Now we’ll turn our attention to the table. The Juggler plays with various objects that can usually be likened to the suit symbols of the Minor Arcana, although they can just as easily be random knick-knacks;**** but the items upon the Magician’s table can be mistaken for nothing else. There are four of them, and they are very clearly implements of the same sorts as are pictured on each of the aces. This implies that the Magician has the raw forces of the elements at his disposal. The combination of his Hermetic stance and the elemental aces on his table serves to underscore that his will is all powerful. He can manipulate the physical elements of this world with ease, but his true influence stretches far beyond the realms of crude matter.

In short: the Juggler performs tricks and illusions. The Magician performs magic.

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For this post, my aim was to examine the basic elements of the Magician card versus those of the Juggler. It is a digression from the overarching theme of mythic archetypes that is the purpose of this series, but I think it’s a necessary one to make in order to more fully appreciate what’s coming next as compared to what came previously. The Magician can still be associated with the Trickster, by virtue of his being a reincarnation of the Juggler (by the same token, the Juggler can be associated with all that I will claim for the Magician in the upcoming installments). But there is another archetype the Magician represents that is different than the Juggler’s trickster: God the Father, Creator of the Universe. It might seem like quite a leap, but I assure you, it’s all there in the cards.

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*Interestingly, these two cards appear to be mirrors of each other. Is there significance in this? Perhaps, and I may or may not return to this thought in a future post.

**For the purposes of this post, “traditional Juggler” refers to the Marseille-pattern Juggler.

***Might not the Juggler also be considered to be making the same statement through his gesture? It can certainly be read that way. The Juggler may very well be hiding all manner of secret hermetic and occult wisdom, but if this is true, the many anonymous hands that contributed to his appearance left no indication that it was intentional. We just can’t know. One of the things that made Waite’s Tarot so revolutionary (aside from Smith’s Minor Arcana illustrations) was that he published a book detailing the cards and their symbolism. The Marseille Tarots are occult only because they were interpreted that way long after their creation; the RWS, on the other hand, is occult because its creator made it so, and we do know that, beyond a shadow of a doubt.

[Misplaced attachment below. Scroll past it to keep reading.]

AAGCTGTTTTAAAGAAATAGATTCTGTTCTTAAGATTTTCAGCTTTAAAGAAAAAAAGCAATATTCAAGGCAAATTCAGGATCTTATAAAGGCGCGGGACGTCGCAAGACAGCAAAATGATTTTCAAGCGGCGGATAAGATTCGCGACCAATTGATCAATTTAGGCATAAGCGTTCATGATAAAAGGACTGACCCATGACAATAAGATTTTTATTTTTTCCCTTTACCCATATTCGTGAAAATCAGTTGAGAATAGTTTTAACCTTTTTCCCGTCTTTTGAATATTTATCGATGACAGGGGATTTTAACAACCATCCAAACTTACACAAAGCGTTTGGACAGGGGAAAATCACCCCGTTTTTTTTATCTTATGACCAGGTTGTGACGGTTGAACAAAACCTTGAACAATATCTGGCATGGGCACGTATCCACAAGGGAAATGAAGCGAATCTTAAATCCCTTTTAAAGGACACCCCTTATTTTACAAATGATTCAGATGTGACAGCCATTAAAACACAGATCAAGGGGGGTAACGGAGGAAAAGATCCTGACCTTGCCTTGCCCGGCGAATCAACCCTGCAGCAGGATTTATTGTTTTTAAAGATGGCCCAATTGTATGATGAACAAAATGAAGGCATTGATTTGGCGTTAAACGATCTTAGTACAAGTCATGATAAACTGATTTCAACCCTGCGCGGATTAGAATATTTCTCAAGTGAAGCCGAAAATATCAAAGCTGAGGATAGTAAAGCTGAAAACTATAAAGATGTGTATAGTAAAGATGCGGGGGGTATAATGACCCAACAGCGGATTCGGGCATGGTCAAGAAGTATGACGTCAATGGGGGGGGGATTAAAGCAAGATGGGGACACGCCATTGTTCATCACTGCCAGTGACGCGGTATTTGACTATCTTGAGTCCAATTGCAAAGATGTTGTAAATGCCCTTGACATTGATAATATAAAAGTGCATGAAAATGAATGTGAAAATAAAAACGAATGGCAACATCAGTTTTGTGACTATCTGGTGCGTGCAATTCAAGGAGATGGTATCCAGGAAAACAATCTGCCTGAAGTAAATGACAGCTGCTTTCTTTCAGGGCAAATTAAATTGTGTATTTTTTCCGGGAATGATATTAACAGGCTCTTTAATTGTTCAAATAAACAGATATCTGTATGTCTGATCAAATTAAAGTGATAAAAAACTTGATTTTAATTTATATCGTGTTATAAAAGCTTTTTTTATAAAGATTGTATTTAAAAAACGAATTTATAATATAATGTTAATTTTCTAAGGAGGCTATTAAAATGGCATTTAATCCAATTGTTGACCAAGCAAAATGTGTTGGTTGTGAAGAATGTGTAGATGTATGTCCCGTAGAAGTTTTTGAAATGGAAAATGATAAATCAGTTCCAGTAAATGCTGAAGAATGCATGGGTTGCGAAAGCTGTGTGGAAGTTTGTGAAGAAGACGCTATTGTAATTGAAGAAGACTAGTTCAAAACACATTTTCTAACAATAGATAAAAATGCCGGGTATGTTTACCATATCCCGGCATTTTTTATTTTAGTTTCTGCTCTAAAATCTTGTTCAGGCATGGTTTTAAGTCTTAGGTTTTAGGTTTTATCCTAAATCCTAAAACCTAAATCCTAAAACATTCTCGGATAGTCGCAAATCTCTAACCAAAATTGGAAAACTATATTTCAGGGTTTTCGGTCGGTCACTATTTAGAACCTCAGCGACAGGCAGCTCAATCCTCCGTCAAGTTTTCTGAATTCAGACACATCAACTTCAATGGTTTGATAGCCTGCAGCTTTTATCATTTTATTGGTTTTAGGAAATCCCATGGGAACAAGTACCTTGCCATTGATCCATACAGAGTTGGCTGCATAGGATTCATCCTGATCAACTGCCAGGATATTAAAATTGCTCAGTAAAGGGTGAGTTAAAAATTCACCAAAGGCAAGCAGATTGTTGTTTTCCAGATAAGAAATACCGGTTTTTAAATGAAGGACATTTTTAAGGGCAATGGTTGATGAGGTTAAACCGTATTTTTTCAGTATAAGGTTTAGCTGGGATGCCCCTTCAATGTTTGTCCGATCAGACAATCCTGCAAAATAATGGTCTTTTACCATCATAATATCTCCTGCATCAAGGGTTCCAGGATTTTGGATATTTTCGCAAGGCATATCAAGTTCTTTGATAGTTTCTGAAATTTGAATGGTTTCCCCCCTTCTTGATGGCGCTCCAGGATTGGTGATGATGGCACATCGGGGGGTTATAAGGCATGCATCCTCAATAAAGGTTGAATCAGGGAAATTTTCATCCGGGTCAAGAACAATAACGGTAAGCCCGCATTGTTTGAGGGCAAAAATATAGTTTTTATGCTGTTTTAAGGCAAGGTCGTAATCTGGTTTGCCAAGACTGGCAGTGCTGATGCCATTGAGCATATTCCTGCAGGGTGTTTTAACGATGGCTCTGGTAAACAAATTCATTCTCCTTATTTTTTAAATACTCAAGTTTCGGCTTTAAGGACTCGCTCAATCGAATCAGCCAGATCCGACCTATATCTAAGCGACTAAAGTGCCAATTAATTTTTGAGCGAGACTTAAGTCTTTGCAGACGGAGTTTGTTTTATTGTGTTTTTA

****The items on the Juggler’s table often vary from card to card. For example, the early versions, such as the Visconti and the source material for Huson’s Dame Fortune’s Wheel Tarot, show stock items of the street performer’s trade. While this might include a wand or a cup, it also might include balls or spinners or other random, non-Tarot-related items. Oswald Wirth’s Juggler, on the other hand, has objects on his table which very obviously correspond to the minor suit symbols (ironic, considering he never made a Minor Arcana). The Marseille Juggler typically falls somewhere in the middle: the items on his table appear to include a couple coins, a small cup or two, and a knife, and he holds a baton in his hand. These are very similar to the suit symbols, but they admittedly look nothing like any of their respective aces, so the similarities could therefore possibly be only coincidence.

The Juggler, Part II.

The last time I wrote about this card, I briefly discussed the evolution of the Juggler to the Magician. Today I am here to talk about the Juggler again, keeping that superficial distinction between him and the Magician in mind (I will follow up this post with one on the Magician).

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CBD-TdM

Despite prefacing the Major Arcana, the Juggler is a lowly character. He is a street performer, probably dishonest and operating in a seedy part of town. He amuses passersby with sleight of hand tricks, even possibly stealing from or cheating those who are not as intellectually sharp as he is (and he is very sharp).